I have a lazy-seq where each item takes some time to calculate:

(defn gen-lazy-seq [size]
  (for [i (range size)]
      (Thread/sleep 1000)
      (rand-int 10))))

Is it possible to evaluate this sequence step by step and print the results. When I try to process it with for or doseq clojure always realizes the whole lazy-seq before printing anything out:

(doseq [item (gen-lazy-seq 10)]
  (println item))

(for [item (gen-lazy-seq 10)]
  (println item))

Both expressions will wait for 10 seconds before printing anything out. I have looked at doall and dorun as a solution, but they require that the lazy-seq producing function contain the println. I would like to define a lazy-seq producing function and lazy-seq printing function separately and make them work together item by item.

Motivation for trying to do this: I have messages coming in over a network, and I want to start processing them before all have been received. At the same time it would be nice to save all messages corresponding to a query in a lazy-seq.

Edit 1:

JohnJ's answer shows how to create a lazy-seq that will be evaluated step by step. I would like to know how to evaluate any lazy-seq step by step.

I'm confused because running (chunked-seq? (gen-lazy-seq 10)) on gen-lazy-seq as defined above OR as defined in JohnJ's answer both return false. So then the problem can't be that one creates a chunked sequence and the other doesn't.

In this answer, a function seq1 which turns a chunked lazy-seq into a non-chunked one is shown. Trying that function still gives the same problem with delayed output. I thought that maybe the delay has to do with the some sort of buffering in the repl, so I tried to also print the time when each item in the seq is realized:

(defn seq1 [s]
    (when-let [[x] (seq s)]
      (cons x (seq1 (rest s))))))

(let [start-time (java.lang.System/currentTimeMillis)]
  (doseq [item (seq1 (gen-lazy-seq 10))]
    (let [elapsed-time (- (java.lang.System/currentTimeMillis) start-time)]
      (println "time: " elapsed-time "item: " item))))

; output:
time:  10002 item:  1
time:  10002 item:  8
time:  10003 item:  9
time:  10003 item:  1
time:  10003 item:  7
time:  10003 item:  2
time:  10004 item:  0
time:  10004 item:  3
time:  10004 item:  5
time:  10004 item:  0

Doing the same thing with JohnJ's version of gen-lazy-seq works as expected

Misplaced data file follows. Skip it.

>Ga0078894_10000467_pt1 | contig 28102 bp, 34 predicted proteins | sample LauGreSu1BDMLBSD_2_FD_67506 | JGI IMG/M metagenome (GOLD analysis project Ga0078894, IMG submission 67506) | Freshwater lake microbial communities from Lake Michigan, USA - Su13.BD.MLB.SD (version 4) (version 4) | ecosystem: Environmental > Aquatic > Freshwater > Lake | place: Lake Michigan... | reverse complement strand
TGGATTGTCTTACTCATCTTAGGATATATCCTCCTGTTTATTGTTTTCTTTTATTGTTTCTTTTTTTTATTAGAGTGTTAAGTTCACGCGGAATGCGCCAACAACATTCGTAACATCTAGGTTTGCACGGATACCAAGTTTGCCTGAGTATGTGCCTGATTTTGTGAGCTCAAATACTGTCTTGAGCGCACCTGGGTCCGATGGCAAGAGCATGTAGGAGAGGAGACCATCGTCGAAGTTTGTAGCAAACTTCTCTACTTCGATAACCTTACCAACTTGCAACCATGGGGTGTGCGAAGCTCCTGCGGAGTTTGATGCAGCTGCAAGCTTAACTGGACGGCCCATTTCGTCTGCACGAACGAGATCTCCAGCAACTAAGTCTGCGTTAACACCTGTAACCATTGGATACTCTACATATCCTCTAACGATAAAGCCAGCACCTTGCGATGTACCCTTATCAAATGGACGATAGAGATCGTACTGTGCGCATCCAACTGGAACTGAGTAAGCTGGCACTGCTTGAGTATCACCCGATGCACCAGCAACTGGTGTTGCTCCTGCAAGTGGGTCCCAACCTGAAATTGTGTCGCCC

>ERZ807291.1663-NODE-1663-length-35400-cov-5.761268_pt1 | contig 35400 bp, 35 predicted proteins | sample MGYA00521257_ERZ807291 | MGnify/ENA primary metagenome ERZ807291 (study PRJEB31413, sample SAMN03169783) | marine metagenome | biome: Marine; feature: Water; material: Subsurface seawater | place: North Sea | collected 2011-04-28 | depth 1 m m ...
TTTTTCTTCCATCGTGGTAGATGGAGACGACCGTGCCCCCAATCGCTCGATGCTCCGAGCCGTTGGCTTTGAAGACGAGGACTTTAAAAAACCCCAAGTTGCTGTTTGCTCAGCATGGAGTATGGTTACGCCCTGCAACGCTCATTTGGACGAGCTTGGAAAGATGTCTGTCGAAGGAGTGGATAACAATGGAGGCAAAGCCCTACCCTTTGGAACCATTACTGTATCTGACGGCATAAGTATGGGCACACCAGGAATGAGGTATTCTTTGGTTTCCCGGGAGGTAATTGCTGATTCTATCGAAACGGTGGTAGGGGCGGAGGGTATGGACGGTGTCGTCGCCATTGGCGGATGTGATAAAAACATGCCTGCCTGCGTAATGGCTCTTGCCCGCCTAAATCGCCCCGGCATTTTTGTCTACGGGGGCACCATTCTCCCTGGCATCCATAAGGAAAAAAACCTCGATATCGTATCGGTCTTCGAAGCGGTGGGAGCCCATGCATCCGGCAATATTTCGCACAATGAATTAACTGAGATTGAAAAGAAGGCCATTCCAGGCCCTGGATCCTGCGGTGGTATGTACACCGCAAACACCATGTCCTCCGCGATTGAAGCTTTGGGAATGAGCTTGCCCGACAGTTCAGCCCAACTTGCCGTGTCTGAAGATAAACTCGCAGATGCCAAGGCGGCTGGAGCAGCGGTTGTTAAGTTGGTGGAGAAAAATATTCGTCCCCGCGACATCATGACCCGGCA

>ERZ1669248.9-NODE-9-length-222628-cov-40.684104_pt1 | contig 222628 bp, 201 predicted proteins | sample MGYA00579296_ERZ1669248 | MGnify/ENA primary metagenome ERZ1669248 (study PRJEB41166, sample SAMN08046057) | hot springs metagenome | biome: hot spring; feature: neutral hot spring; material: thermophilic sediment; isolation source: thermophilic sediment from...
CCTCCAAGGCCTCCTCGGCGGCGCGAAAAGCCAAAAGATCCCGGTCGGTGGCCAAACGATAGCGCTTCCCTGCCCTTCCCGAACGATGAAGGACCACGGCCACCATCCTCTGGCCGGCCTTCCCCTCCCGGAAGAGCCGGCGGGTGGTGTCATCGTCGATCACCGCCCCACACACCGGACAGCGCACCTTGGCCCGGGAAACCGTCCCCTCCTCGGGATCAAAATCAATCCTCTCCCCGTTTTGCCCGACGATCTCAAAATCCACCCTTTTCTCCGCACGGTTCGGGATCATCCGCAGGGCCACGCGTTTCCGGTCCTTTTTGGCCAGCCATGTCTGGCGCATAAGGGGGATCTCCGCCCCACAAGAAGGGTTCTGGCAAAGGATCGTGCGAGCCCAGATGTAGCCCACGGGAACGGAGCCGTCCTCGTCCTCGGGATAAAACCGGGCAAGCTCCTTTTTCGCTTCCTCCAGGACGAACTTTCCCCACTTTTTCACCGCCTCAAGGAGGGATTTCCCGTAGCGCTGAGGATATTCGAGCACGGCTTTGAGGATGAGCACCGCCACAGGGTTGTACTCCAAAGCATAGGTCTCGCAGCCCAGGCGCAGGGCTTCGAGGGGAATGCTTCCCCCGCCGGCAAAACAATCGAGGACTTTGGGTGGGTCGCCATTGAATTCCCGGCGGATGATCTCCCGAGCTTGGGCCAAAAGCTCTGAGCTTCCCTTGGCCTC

; output:
time:  1002 item:  4
time:  2002 item:  1
time:  3002 item:  6
time:  4002 item:  8
time:  5002 item:  8
time:  6002 item:  4
time:  7002 item:  5
time:  8002 item:  6
time:  9003 item:  1
time:  10003 item:  4

Edit 2:

It's not only sequences generated with for which have this problem. This sequence generated with map cannot be processed step by step regardless of seq1 wrapping:

(defn gen-lazy-seq [size]
  (map (fn [_] 
         (Thread/sleep 1000)
         (rand-int 10))
       (range 0 size)))

But this sequence, also created with map works:

(defn gen-lazy-seq [size] 
  (map (fn [_] 
         (Thread/sleep 1000)
         (rand-int 10))
       (repeat size :ignored)))
  • I also tried seq1 and didn't manage to get it to work with Clojure 1.5 or with 1.2.1. It may be that you are up against particularities in the implementation of the for macro, which is anything but transparent, and which you cannot simply turn off by wrapping it in your own lazy seq. – JohnJ Jun 27 '13 at 23:42
  • Thanks for testing. It seems reasonable that the problem is due to for. I tried creating a lazy-seq with map and that worked as expected. – snowape Jun 28 '13 at 0:19
  • Testing some more, it seems that I have the same problem with sequences generated by map. – snowape Jun 28 '13 at 18:16

Clojure's lazy sequences are often chunked. You can see the chunking at work in your example if you take large sizes (it will be helpful to reduce the thread sleep time in this case). See also these related SO posts.

Though for seems to be chunked, the following is not and works as desired:

(defn gen-lazy-seq [size]
  (take size (repeatedly #(do (Thread/sleep 1000)
                              (rand-int 10)))))

(doseq [item (gen-lazy-seq 10)]
  (println item)) 

"I have messages coming in over a network, and I want to start processing them before all have been received." Chunked or no, this should actually be the case if you process them lazily.

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